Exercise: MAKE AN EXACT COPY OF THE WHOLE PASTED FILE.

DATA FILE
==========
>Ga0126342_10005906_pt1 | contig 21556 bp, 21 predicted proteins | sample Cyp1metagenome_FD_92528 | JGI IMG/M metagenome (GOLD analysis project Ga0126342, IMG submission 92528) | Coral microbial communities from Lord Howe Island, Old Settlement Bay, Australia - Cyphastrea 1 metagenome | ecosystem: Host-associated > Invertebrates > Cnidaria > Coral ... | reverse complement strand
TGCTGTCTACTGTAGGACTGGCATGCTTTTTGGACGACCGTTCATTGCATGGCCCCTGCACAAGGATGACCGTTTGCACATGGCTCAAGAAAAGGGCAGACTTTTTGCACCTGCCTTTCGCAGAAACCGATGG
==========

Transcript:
>Ga0126342_10005906_pt1 | contig 21556 bp, 21 predicted proteins | sample Cyp1metagenome_FD_92528 | JGI IMG/M metagenome (GOLD analysis project Ga0126342, IMG submission 92528) | Coral microbial communities from Lord Howe Island, Old Settlement Bay, Australia - Cyphastrea 1 metagenome | ecosystem: Host-associated > Invertebrates > Cnidaria > Coral ... | reverse complement strand
TGCTGTCTACTGTAGGACTGGCATGCTTTTTGGACGACCGTTCATTGCATGGCCCCTGCACAAGGATGACCGTTTGCACATGGCTCAAGAAAAGGGCAGACTTTTTGCACCTGCCTTTCGCAGAAACCGATGG